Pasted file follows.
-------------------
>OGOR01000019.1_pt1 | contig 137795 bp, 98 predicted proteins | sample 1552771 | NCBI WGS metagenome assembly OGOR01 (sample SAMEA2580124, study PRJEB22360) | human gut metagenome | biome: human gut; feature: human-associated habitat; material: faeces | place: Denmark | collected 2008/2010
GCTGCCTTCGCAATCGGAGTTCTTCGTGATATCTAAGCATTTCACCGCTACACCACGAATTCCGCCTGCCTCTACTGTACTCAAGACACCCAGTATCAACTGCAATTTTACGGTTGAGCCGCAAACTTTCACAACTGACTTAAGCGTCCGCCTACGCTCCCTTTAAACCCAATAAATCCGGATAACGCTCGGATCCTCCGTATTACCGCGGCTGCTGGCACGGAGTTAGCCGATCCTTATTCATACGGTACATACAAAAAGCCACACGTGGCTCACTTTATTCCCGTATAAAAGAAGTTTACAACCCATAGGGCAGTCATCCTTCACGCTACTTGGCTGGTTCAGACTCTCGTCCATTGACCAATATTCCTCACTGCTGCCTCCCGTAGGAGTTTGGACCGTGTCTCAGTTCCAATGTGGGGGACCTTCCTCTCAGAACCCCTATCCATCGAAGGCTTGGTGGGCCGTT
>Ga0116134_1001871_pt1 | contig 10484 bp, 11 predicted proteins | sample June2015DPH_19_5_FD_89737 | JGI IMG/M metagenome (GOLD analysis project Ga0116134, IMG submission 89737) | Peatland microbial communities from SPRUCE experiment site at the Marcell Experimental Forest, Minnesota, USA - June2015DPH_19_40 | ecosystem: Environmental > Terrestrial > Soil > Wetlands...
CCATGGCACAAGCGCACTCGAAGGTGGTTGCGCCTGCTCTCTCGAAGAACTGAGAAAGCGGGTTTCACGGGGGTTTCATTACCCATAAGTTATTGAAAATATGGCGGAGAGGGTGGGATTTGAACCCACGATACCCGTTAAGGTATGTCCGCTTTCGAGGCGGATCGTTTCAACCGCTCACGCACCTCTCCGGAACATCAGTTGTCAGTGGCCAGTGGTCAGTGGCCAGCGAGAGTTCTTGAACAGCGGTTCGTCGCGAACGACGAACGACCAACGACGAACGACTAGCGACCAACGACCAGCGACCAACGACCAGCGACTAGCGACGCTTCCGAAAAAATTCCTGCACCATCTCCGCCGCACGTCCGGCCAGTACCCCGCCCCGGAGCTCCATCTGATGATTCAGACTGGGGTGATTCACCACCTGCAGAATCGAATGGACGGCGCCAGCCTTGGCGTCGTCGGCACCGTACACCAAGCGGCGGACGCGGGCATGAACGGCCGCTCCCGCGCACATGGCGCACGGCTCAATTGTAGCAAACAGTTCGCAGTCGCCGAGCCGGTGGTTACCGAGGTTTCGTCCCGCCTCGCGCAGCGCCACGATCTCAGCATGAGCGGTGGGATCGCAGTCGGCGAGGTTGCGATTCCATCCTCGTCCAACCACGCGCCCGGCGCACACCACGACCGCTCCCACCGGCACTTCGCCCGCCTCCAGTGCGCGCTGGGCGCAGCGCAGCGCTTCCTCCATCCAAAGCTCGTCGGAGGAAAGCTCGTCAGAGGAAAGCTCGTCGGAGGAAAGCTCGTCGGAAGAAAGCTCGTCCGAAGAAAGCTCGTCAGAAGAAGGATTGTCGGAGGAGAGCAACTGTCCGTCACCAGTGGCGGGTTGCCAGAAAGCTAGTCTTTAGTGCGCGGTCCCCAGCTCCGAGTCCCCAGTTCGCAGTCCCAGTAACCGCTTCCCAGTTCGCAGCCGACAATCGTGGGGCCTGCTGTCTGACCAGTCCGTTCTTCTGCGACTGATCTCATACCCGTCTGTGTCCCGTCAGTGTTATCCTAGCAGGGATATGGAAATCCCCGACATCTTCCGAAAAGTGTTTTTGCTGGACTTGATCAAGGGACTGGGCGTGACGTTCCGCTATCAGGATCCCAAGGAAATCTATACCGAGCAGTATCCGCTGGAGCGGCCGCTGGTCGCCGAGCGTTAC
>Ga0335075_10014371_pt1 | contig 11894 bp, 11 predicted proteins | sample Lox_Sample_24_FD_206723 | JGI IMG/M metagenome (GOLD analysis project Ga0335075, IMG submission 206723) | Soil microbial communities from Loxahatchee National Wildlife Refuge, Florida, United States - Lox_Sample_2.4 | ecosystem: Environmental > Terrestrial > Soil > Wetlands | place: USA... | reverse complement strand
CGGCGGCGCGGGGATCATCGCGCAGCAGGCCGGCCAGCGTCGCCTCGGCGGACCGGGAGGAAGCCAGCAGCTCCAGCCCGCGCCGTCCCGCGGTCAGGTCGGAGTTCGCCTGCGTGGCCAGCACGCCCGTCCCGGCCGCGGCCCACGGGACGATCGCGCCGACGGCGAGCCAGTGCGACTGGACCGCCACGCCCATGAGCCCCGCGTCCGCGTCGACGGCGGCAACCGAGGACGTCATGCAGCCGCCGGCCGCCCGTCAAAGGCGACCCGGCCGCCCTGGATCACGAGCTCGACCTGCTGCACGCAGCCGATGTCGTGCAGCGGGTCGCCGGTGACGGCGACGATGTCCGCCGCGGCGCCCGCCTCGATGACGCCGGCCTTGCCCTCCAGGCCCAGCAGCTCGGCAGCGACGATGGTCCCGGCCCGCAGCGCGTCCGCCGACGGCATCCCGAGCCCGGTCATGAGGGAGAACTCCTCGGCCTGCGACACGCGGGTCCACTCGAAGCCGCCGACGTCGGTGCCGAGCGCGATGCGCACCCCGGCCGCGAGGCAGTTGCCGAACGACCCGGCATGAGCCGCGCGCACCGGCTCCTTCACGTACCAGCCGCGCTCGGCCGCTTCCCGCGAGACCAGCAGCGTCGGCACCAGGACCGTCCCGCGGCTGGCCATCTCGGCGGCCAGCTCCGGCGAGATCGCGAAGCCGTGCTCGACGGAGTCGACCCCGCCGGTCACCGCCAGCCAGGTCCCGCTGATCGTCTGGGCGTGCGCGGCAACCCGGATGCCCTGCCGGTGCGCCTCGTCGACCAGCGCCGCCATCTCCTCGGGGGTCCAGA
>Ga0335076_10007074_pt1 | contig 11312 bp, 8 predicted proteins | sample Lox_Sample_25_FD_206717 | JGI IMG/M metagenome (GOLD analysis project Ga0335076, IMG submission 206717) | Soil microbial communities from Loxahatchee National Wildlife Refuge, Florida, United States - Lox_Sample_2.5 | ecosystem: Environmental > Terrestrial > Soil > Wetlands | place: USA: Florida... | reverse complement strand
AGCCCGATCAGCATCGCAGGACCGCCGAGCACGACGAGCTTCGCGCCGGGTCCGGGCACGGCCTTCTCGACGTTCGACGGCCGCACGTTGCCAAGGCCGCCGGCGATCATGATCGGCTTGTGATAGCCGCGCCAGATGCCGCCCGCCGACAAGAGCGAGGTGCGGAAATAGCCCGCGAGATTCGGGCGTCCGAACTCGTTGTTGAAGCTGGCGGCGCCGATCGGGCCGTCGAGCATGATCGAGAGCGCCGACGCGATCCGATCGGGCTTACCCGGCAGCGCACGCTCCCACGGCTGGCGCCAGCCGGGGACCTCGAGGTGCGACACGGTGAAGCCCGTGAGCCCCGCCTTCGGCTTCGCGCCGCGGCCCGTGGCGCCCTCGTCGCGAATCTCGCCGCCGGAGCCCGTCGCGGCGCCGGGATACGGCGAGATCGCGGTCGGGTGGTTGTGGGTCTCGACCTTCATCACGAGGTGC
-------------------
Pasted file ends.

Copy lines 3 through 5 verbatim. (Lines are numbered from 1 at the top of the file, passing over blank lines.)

>Ga0116134_1001871_pt1 | contig 10484 bp, 11 predicted proteins | sample June2015DPH_19_5_FD_89737 | JGI IMG/M metagenome (GOLD analysis project Ga0116134, IMG submission 89737) | Peatland microbial communities from SPRUCE experiment site at the Marcell Experimental Forest, Minnesota, USA - June2015DPH_19_40 | ecosystem: Environmental > Terrestrial > Soil > Wetlands...
CCATGGCACAAGCGCACTCGAAGGTGGTTGCGCCTGCTCTCTCGAAGAACTGAGAAAGCGGGTTTCACGGGGGTTTCATTACCCATAAGTTATTGAAAATATGGCGGAGAGGGTGGGATTTGAACCCACGATACCCGTTAAGGTATGTCCGCTTTCGAGGCGGATCGTTTCAACCGCTCACGCACCTCTCCGGAACATCAGTTGTCAGTGGCCAGTGGTCAGTGGCCAGCGAGAGTTCTTGAACAGCGGTTCGTCGCGAACGACGAACGACCAACGACGAACGACTAGCGACCAACGACCAGCGACCAACGACCAGCGACTAGCGACGCTTCCGAAAAAATTCCTGCACCATCTCCGCCGCACGTCCGGCCAGTACCCCGCCCCGGAGCTCCATCTGATGATTCAGACTGGGGTGATTCACCACCTGCAGAATCGAATGGACGGCGCCAGCCTTGGCGTCGTCGGCACCGTACACCAAGCGGCGGACGCGGGCATGAACGGCCGCTCCCGCGCACATGGCGCACGGCTCAATTGTAGCAAACAGTTCGCAGTCGCCGAGCCGGTGGTTACCGAGGTTTCGTCCCGCCTCGCGCAGCGCCACGATCTCAGCATGAGCGGTGGGATCGCAGTCGGCGAGGTTGCGATTCCATCCTCGTCCAACCACGCGCCCGGCGCACACCACGACCGCTCCCACCGGCACTTCGCCCGCCTCCAGTGCGCGCTGGGCGCAGCGCAGCGCTTCCTCCATCCAAAGCTCGTCGGAGGAAAGCTCGTCAGAGGAAAGCTCGTCGGAGGAAAGCTCGTCGGAAGAAAGCTCGTCCGAAGAAAGCTCGTCAGAAGAAGGATTGTCGGAGGAGAGCAACTGTCCGTCACCAGTGGCGGGTTGCCAGAAAGCTAGTCTTTAGTGCGCGGTCCCCAGCTCCGAGTCCCCAGTTCGCAGTCCCAGTAACCGCTTCCCAGTTCGCAGCCGACAATCGTGGGGCCTGCTGTCTGACCAGTCCGTTCTTCTGCGACTGATCTCATACCCGTCTGTGTCCCGTCAGTGTTATCCTAGCAGGGATATGGAAATCCCCGACATCTTCCGAAAAGTGTTTTTGCTGGACTTGATCAAGGGACTGGGCGTGACGTTCCGCTATCAGGATCCCAAGGAAATCTATACCGAGCAGTATCCGCTGGAGCGGCCGCTGGTCGCCGAGCGTTAC
>Ga0335075_10014371_pt1 | contig 11894 bp, 11 predicted proteins | sample Lox_Sample_24_FD_206723 | JGI IMG/M metagenome (GOLD analysis project Ga0335075, IMG submission 206723) | Soil microbial communities from Loxahatchee National Wildlife Refuge, Florida, United States - Lox_Sample_2.4 | ecosystem: Environmental > Terrestrial > Soil > Wetlands | place: USA... | reverse complement strand